[slideShowProSC width=”600″ height=”600″ album=”597″]
You know Local Colors of Utah. You went there when it opened in Trolley Square around 2001. And you knew it as the artist cooperative that used to be on 700 East across from Trolley Square. But have you seen its latest incarnation as the newcomer to the Sugarhouse art scene, a few doors down from Rockwood Artist Studios?|0| This ever-changing gallery featuring local art may be in its best location yet – well placed to participate in now-monthly Sugarhouse art strolls on second Fridays.
Last November the artist co-op moved into the storefront vacated by Cobwebs Antiques & Collections at 1054 East 2100 South. The space was originally Dads and Lads, a clothing store, and it still had racks and lighting along the side walls of the long, narrow space. The co-op artists re-purposed the racks as a hanging system for art, painted walls, and refinished floors. Now they have two floors of space for 27 member artists to display both two- and three-dimensional works.
According to Catherine Hostetter, a painter who also serves as president of the group, nine artists moved with the co-op from 700 East but they have attracted another 18 artists to the new location. They have about as many 2-D artists as they can accommodate right now, but they still have space for jewelers or 3-D artists. Information about how to join the group is on their web site: www.localcolorsart.com.
Positioned pretty much in the center of the walkable part of the Sugarhouse arts district, the gallery members look forward to better foot traffic than they had in their old location. In addition, the redevelopment of the old Granite Furniture store on one corner, the eventual development of the empty “pit” at the other corner, and the arrival of the Sugarhouse Trolley in 2013 will attract even more interest and traffic to the area.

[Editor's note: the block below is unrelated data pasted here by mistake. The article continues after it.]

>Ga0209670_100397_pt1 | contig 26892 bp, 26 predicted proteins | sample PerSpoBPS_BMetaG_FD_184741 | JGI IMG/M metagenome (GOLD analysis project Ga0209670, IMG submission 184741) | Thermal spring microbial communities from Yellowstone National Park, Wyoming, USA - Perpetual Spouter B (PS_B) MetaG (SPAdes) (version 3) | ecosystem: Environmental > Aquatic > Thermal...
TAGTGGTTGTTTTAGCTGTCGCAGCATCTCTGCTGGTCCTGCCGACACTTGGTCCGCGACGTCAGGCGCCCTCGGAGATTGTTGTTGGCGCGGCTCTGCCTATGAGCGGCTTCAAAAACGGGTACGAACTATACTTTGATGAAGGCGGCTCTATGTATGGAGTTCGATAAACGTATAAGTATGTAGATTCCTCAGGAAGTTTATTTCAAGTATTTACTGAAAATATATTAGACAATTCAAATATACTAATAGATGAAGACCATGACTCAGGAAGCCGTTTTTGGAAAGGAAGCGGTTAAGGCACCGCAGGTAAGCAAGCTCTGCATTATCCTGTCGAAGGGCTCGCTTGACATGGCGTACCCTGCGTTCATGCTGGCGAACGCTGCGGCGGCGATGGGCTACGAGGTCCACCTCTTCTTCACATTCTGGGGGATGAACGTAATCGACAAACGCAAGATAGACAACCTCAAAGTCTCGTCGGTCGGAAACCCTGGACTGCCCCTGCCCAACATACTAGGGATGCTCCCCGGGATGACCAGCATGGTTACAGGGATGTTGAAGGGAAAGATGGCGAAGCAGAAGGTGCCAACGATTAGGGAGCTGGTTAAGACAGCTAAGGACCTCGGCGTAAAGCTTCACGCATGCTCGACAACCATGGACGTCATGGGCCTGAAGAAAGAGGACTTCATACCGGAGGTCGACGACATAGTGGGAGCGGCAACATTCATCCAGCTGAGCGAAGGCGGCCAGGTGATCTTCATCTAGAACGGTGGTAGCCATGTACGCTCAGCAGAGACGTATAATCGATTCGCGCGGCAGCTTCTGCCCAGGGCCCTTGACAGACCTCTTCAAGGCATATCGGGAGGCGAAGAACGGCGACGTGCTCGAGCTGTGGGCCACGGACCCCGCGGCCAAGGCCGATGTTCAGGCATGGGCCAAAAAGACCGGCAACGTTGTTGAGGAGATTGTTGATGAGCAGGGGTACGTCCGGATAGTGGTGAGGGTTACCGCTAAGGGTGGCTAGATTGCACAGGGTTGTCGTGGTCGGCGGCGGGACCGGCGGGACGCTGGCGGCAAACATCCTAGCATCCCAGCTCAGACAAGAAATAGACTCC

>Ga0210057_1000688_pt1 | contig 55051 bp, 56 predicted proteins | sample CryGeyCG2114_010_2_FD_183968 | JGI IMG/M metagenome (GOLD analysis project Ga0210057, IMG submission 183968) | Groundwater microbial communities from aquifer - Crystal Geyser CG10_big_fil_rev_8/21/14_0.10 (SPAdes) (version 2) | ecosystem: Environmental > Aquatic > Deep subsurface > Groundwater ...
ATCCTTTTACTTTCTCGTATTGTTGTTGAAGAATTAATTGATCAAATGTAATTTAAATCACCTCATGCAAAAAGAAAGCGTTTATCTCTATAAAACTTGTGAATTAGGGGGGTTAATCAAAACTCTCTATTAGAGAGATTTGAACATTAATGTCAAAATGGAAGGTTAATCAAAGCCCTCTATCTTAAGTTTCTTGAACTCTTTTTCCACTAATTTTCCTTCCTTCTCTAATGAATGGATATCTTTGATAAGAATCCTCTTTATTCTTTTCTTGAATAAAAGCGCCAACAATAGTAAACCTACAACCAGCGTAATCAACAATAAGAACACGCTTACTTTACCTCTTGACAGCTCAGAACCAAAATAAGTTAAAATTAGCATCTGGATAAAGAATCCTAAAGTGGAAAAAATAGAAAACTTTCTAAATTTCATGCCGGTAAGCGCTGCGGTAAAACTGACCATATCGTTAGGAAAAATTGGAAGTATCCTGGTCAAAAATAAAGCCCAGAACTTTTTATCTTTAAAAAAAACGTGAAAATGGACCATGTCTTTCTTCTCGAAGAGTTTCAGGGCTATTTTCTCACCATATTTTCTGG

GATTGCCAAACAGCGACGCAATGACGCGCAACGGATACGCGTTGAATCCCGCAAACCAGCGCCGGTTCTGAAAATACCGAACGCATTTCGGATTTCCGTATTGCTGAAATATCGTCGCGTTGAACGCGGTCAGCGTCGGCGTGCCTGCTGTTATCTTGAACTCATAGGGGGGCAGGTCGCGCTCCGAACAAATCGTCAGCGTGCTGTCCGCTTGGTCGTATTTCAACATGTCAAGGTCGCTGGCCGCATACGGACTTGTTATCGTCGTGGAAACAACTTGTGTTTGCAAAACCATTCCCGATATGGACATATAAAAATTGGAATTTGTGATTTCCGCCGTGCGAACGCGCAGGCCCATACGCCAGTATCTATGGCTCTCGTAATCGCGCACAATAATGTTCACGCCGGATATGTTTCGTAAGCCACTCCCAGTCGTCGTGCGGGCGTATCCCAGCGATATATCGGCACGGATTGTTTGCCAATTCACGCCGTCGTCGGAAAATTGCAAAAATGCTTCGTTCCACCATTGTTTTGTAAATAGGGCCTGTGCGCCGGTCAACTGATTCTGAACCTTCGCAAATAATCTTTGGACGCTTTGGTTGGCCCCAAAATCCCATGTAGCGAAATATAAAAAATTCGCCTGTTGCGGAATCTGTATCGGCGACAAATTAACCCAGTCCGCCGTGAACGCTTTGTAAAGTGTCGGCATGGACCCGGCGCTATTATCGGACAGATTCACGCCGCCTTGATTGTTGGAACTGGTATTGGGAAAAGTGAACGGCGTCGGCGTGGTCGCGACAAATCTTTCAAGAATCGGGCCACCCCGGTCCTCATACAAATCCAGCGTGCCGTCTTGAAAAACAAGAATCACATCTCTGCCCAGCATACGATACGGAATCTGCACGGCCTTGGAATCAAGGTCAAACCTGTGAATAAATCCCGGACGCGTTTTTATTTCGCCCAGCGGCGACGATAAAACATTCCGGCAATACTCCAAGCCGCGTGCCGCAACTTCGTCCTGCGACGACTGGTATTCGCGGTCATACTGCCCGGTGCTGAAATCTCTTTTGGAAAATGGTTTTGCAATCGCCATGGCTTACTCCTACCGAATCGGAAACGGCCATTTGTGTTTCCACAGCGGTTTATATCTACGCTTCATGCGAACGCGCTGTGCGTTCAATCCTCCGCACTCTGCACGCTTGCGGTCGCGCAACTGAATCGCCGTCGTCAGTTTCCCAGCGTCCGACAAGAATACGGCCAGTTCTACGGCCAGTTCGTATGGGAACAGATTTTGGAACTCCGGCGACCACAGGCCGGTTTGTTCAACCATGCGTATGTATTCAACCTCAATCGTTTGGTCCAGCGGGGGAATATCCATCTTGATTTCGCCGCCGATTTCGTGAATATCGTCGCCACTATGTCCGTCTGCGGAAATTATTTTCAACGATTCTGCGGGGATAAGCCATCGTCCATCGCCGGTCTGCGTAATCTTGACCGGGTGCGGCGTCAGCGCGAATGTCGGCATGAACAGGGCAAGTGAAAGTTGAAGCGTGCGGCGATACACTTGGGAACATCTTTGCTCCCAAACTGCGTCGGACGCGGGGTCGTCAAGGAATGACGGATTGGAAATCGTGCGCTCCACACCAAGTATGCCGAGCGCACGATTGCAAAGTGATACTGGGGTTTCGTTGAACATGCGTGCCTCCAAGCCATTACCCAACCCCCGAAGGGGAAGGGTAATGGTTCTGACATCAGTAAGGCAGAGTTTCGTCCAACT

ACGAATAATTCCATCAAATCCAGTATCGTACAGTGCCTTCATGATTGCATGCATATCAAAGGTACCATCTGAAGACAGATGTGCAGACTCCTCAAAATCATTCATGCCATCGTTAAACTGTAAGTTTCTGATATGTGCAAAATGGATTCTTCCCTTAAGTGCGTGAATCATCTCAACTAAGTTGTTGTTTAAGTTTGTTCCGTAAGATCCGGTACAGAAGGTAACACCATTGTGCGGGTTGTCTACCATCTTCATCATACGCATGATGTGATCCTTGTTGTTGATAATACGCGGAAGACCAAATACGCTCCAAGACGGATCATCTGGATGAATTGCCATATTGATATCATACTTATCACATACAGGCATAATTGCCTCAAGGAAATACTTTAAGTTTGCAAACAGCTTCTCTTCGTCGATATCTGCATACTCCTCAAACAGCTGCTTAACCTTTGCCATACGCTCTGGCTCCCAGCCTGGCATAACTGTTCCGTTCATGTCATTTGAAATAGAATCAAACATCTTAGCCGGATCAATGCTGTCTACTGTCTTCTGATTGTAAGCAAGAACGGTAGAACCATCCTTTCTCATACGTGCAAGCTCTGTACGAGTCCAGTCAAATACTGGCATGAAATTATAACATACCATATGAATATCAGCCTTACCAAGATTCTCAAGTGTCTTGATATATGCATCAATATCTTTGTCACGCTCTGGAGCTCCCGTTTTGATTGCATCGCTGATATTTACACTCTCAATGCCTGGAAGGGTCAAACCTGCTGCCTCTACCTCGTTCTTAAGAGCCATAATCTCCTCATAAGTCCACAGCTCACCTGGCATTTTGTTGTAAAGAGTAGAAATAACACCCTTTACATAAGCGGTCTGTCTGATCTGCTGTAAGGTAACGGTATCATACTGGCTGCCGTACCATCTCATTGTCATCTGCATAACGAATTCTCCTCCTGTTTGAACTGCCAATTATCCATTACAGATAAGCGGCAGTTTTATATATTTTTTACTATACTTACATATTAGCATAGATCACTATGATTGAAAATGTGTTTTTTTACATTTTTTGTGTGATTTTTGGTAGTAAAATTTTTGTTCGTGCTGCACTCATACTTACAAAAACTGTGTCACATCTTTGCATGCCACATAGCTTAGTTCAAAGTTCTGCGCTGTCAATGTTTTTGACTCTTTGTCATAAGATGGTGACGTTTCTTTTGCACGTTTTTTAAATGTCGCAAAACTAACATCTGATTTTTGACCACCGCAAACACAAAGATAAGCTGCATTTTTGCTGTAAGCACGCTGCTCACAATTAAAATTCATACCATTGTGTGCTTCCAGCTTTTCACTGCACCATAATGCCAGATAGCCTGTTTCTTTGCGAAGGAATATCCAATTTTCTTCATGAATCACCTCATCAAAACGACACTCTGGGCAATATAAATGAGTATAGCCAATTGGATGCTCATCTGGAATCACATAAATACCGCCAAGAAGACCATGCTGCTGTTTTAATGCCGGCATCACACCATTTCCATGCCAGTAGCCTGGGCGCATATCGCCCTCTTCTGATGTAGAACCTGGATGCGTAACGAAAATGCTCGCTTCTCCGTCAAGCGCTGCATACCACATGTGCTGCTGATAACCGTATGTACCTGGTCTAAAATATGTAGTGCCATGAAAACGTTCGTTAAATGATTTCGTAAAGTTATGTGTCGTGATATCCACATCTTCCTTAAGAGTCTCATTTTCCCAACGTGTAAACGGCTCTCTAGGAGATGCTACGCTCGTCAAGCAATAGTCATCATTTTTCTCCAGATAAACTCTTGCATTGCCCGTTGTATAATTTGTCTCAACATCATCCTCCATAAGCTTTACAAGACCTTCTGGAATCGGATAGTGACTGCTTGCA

Hostetter says Local Colors, in addition to participating in the monthly art strolls, will offer free sidewalk art demonstrations for the public on Saturdays. At a recent art stroll, landscape painter Ron Moulton worked at his easel set up on a small “stage” in the window of the gallery.
Also demonstrating at the April stroll was collage artist Melody Johnson, a former art teacher at Lehi High School, who cuts and pastes small pieces of decorative papers to create impressionistic paintings.|11-12| In a later phone conversation she told me about her process.
“I use a variety of papers – for scrapbooking, origami, wrapping paper or notecards – anything that is colorfast and has a color and print that I like,” she explained. She has even begun experimenting with painting her own papers.
She finds her subjects in folk tales or fairy tales. “There’s almost always a story,” she says.
Once the sometimes tiny pieces of paper are glued down using a heavy duty paste called Zip Dry, she does not glaze or varnish the surface. “I like it to look almost three dimensional. After I glue everything down, I take it to the framer and have it matted and framed under glass.”
Johnson’s collages have won prizes in many statewide shows. Last summer her “Wash Day” collage won the purchase award at the Eccles Art Center statewide juried show. Her collage, “The People Can Fly,” won a merit award in the Ninth International Church show at the Church History and Art Museum. It was one of about 200 pieces selected from 1200 entries from all over the world.
This article appeared in the May 2012 edition of 15 Bytes.
Sue Martin holds an M.A. in Theatre and has worked in public relations. As an artist, she works in watercolor, oil, and acrylic to capture Utah landscapes or the beauty of everyday objects in still life.